Kate Fowler

Nitro, West Virginia, is a small boomtown, nestled in the heart of America’s ‘Chemical Valley’. Formed, maintained and entirely reliant upon the chemical and rubber industries, this humble town embodies many of the environmental issues West Virginian’s currently face. Having housed a Monsanto Plant for over 70 years, residents of Nitro have simultaneously relied upon this company for economic stability, while battling the repercussions of the toxic chemicals it produced. Elevated cancer rates, high levels of Dioxin in local water ways and homes and rare auto-immune disorders have disrupted the lives of long term residents, and have rendered the fertile valley and river surrounding this region unusable.

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  • Two teenage residents of Nitro, West Virginia, a small Boomtown which once housed a Monsanto Chemical Plant that produced the deadly poison, Agent Orange and its carcinogenic byproduct, Dioxin.

  • Smoke Stacks at the local coal power plant and a dead deer, killed by a hunter for its loins. This deer was shot within 150 yards of an illegal Dioxin dumpsite, which has been poisoning animals, humans and the local bodies of water for over 40 years.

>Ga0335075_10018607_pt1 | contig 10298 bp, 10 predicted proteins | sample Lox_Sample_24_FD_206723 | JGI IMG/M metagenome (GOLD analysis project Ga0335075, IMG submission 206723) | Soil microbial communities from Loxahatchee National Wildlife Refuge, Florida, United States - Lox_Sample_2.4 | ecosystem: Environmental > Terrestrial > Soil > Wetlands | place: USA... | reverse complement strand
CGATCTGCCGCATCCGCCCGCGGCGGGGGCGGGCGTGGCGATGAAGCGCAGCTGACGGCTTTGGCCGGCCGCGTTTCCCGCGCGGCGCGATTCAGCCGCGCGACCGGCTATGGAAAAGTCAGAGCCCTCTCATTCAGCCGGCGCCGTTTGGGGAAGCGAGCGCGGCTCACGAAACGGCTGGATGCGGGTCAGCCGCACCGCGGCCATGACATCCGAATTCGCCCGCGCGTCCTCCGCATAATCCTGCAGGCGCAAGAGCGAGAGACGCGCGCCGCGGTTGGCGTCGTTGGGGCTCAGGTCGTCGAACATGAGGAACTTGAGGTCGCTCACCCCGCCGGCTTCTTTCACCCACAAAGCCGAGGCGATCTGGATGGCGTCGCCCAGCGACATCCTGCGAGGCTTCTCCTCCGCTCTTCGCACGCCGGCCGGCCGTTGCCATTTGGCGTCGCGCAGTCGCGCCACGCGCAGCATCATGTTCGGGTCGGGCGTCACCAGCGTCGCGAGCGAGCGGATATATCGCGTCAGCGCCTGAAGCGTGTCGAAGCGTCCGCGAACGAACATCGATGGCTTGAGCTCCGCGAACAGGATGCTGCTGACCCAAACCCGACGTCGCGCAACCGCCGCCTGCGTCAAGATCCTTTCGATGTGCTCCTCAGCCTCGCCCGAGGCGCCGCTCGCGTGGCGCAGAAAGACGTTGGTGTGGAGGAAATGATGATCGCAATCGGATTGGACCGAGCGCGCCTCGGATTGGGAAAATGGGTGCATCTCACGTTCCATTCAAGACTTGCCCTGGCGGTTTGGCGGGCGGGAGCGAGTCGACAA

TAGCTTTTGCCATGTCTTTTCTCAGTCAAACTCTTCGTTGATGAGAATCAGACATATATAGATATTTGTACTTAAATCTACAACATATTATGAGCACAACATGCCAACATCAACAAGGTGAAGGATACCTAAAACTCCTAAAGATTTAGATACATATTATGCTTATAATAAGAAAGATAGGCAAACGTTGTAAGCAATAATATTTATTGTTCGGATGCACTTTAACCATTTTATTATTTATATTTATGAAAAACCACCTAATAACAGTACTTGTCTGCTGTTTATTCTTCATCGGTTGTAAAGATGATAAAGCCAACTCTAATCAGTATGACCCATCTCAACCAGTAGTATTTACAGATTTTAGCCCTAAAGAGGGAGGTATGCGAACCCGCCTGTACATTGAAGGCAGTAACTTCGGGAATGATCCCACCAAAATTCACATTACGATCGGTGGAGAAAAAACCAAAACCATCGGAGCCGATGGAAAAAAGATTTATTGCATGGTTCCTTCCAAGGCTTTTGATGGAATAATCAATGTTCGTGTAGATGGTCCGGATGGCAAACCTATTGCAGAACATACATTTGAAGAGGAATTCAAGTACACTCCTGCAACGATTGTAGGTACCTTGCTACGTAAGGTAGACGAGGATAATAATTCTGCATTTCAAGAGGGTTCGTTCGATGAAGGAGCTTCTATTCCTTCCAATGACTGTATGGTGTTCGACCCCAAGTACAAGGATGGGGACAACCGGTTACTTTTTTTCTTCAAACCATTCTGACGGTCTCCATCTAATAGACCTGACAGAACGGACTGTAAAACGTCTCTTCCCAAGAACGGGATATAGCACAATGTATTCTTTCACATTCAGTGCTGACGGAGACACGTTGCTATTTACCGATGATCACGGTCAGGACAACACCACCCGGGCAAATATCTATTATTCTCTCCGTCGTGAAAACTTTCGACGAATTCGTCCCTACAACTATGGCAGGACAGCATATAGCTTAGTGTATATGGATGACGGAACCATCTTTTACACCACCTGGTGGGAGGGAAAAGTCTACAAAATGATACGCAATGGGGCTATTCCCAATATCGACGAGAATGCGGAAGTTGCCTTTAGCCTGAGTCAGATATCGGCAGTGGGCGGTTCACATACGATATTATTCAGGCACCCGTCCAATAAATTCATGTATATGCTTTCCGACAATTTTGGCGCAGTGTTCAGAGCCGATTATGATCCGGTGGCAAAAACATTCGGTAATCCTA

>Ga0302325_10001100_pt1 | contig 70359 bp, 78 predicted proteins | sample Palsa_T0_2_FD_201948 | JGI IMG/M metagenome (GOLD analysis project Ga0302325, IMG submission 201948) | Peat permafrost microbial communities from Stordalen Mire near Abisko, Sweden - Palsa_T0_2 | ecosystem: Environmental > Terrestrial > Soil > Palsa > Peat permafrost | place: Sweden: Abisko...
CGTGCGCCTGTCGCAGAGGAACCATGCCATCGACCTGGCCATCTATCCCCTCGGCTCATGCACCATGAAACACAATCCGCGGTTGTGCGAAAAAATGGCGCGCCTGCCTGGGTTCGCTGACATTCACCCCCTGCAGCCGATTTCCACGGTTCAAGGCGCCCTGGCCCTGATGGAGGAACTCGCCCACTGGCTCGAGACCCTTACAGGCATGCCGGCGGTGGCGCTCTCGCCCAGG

• Site map and 16mm film stills from an illegal Dioxin dumpsite, which has been poisoning nearby residents and animals for over 40 years.

  • A house in Nitro, West Virginia.

  • A monitoring well for testing levels of Dioxin, which sits at the entrance to a large illegal dump site. Monsanto continues to deny claims that they used this area for decades to dump the carcinogen Dioxin, yet they've installed a 9 foot fence and monitoring wells around its periphery.

  • Stagnant water which sits beneath an illegal Dioxin dump site. This dumpsite is hidden in the woods, no more than 150 yards from a private residence.